69-year-old icon Smokey Bear gets a makeover

A new campaign involving the furry forester rewards responsible campers with a bear hug, targeting 18- to 34-year-olds through mobile apps and social media.

If you are in need of a hug, look no further than your nearest national park.

A new campaign for America’s wildfire-fighting icon, Smokey Bear, casts him as a “warmer” character. In contrast to his role as an ominous forest watchman, the new Smokey is more personable and gives “bear hugs” to responsible campers.

“It’s definitely the first time Smokey’s giving hugs,” Lincoln Bramwell, chief historian for the U.S. Forest Service, told The New York Times.

The changes transform Smokey from “admonishing” people to “rewarding” them, Eric Springer, chief creative officer of the L.A. office of Draftfcb, the ad agency for the campaign, told the Times.

The more personal Smokey helps facilitate a new dialogue with campers.

New commercials featuring Smokey retain the popular phrase “Only YOU can prevent wildfires,” but show responsible campers getting a hug from Smokey if they follow fire-prevention tips.

The bear hugs, seen in the TV commercials, are tweeted as #SmokeyBearHug, along with a bear hug emoticon, to congratulate safe campers or reward someone who shares a helpful fire prevention tip. The bear hugs are an innovative, visible way to reward responsible campers.

“He’s actually having conversations,” Michael Bellavia, president of HelpsGood, the agency charged with the campaign’s social media strategy, told Ragan.com.

Smokey should be “where the conversations are happening,” Bellavia says. In other words, Smokey is adapting to the times.

The new campaign targets 18- to 34-year-olds, in part through social media and mobile apps.

Smokey’s message reaches his audience on social sites including Facebook, Twitter, Instagram, LinkedIn, Tumblr, and Google+.

His presence on certain social media sites is based on “the invested effort and the return we’d see on those channels,” Bellavia says.

Although the goal of the campaign is to decrease the number of wildfires—”that would be a measure you’d want to get to,”—Bellavia concedes that it is difficult to claim a “specific tweet prevented X, Y, Z number of wildfires, or a Facebook post did that.”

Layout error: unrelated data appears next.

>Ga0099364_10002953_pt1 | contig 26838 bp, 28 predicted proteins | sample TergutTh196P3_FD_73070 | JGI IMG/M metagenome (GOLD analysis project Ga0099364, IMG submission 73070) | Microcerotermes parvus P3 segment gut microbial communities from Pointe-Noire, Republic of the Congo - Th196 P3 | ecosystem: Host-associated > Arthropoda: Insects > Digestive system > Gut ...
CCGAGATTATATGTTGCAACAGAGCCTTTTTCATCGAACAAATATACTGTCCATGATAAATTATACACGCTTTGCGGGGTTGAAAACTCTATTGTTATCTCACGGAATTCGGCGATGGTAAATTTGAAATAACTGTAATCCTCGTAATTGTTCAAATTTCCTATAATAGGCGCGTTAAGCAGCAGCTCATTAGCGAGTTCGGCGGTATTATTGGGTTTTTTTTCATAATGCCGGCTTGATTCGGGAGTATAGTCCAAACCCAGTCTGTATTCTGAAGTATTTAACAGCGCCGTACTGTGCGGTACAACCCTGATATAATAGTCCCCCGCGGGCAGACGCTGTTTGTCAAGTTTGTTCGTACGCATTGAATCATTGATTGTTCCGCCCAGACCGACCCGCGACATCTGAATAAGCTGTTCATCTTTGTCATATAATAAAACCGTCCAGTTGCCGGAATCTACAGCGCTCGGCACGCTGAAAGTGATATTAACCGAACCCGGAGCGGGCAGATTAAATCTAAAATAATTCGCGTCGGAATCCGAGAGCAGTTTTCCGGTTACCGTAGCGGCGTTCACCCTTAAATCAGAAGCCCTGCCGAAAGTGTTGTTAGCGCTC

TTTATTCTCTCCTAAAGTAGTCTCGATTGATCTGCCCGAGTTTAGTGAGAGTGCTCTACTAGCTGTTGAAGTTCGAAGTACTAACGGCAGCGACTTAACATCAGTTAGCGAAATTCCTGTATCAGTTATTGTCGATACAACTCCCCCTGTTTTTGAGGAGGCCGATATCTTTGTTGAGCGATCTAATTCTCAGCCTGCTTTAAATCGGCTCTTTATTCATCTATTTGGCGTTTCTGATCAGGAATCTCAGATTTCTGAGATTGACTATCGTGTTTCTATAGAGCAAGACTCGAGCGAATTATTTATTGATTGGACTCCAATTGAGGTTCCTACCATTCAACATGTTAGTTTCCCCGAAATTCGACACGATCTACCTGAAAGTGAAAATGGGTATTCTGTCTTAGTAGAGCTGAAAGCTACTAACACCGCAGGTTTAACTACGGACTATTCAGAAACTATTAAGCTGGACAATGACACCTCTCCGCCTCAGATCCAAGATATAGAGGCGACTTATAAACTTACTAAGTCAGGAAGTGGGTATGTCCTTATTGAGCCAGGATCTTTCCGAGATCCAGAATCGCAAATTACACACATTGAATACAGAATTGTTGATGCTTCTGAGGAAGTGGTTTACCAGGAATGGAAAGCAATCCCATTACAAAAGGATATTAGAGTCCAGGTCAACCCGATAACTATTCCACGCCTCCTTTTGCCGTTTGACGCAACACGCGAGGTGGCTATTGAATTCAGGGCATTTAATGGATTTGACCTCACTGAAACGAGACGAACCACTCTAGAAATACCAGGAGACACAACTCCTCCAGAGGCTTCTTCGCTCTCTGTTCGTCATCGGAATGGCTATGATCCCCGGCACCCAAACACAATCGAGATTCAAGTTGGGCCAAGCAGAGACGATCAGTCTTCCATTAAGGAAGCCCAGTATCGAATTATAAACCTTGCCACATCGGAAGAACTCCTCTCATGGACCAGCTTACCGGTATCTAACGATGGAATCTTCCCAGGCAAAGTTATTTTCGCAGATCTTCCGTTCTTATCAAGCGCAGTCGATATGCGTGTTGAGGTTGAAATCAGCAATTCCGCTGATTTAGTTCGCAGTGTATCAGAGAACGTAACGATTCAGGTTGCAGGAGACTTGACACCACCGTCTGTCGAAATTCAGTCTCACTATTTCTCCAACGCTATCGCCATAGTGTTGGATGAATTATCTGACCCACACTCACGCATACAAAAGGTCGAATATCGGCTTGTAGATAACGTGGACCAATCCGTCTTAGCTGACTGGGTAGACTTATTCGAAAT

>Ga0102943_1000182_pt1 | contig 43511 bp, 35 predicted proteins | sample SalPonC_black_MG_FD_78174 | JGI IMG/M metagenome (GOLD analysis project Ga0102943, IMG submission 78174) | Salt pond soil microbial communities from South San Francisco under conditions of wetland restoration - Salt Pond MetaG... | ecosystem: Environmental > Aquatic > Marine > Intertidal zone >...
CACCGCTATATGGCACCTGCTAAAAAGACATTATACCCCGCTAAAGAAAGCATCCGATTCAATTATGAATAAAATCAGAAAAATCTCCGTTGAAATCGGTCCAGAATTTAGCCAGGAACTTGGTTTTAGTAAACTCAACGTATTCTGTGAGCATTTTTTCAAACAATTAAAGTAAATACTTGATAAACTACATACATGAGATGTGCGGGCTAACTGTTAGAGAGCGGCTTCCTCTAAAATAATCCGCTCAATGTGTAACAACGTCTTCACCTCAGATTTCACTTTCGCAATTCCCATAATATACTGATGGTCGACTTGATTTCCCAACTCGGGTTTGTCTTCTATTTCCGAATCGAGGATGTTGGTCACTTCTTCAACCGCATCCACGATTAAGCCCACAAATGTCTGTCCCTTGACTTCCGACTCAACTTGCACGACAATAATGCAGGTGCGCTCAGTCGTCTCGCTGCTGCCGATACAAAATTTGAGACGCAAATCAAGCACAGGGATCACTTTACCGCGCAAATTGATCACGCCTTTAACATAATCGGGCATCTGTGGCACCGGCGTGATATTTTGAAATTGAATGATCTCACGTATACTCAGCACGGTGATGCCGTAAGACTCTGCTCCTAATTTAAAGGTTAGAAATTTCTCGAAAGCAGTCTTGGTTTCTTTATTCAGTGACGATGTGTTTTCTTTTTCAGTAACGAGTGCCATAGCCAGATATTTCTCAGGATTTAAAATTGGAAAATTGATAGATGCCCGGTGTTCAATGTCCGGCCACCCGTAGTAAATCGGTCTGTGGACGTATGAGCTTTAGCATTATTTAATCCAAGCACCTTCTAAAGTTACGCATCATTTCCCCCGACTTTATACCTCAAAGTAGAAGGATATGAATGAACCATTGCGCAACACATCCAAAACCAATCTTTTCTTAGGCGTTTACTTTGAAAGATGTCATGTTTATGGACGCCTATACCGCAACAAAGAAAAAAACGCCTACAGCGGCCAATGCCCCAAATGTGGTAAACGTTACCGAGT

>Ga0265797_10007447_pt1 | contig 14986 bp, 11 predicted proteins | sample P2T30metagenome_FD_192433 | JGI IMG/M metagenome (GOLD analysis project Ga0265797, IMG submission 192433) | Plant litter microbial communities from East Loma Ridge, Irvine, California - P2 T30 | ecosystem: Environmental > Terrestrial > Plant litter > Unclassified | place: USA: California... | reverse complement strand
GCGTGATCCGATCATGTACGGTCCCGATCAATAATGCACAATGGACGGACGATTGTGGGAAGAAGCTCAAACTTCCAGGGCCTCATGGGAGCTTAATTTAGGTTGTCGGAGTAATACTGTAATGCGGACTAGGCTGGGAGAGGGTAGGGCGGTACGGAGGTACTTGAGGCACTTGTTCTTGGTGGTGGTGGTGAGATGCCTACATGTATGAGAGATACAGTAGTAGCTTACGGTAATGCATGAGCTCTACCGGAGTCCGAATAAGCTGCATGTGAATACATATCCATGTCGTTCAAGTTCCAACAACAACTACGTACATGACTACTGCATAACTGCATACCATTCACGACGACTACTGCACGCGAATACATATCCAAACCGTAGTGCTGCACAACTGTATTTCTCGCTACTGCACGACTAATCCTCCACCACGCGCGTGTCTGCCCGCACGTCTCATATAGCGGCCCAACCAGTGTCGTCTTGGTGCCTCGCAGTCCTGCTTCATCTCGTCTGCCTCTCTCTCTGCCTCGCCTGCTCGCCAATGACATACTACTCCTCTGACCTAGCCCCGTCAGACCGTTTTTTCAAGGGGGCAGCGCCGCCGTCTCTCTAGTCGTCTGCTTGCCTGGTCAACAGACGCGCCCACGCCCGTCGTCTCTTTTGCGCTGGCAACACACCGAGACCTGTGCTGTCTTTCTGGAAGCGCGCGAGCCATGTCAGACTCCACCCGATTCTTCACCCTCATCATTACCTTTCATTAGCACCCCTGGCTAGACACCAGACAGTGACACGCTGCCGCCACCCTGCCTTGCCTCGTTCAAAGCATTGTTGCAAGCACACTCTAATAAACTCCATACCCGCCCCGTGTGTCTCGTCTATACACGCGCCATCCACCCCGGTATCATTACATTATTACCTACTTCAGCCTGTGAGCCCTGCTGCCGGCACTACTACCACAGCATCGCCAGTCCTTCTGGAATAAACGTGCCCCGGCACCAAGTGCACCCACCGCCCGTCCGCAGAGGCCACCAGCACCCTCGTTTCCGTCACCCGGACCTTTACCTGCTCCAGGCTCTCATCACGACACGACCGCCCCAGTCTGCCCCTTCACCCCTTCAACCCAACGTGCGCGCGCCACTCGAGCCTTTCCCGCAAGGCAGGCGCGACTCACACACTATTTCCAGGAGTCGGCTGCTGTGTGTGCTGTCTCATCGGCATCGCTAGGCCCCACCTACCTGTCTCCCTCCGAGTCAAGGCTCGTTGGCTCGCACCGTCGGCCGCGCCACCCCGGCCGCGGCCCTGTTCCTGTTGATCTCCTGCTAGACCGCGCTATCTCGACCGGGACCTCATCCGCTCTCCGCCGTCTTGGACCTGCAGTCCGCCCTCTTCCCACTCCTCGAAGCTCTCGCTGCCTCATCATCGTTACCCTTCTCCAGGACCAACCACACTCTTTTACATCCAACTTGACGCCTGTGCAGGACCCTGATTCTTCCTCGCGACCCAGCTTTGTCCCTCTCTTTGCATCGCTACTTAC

Smokey’s social media team tracks followers, retweets, “people talking about this” levels, and other “standard metrics.” According to Bellavia, “chatter” surrounding Smokey’s social media platforms has consistently grown over the past few years.

So why change Smokey now, after almost 70 years?

Smokey Bear is the longest-running public service advertising campaign in U.S. history. Created in 1944, Smokey has evolved from a caricature of wildlife to a major mascot for campfire safety.

However, campers today “weren’t sure what Smokey was asking them to do tangibly,” Bramwell told the Times.

Smokey’s new bear hugs create conversations that support the overarching goal of the campaign—to be more educational.

Across all platforms, Smokey’s new campaign emphasizes specific fire safety tips.

One commercial highlights instructions such as drenching the fire twice, stirring it, and sensing for heat.

“He’s not just kind of parroting out ‘only you can prevent wildfires’ over and over again,” Bellavia explains. “He’s actually having conversations with different folks.”

Check out the remade Smokey in one of his new videos below, and let us know what you think.

Remember, only YOU can prevent wildfires.

Topics: PR


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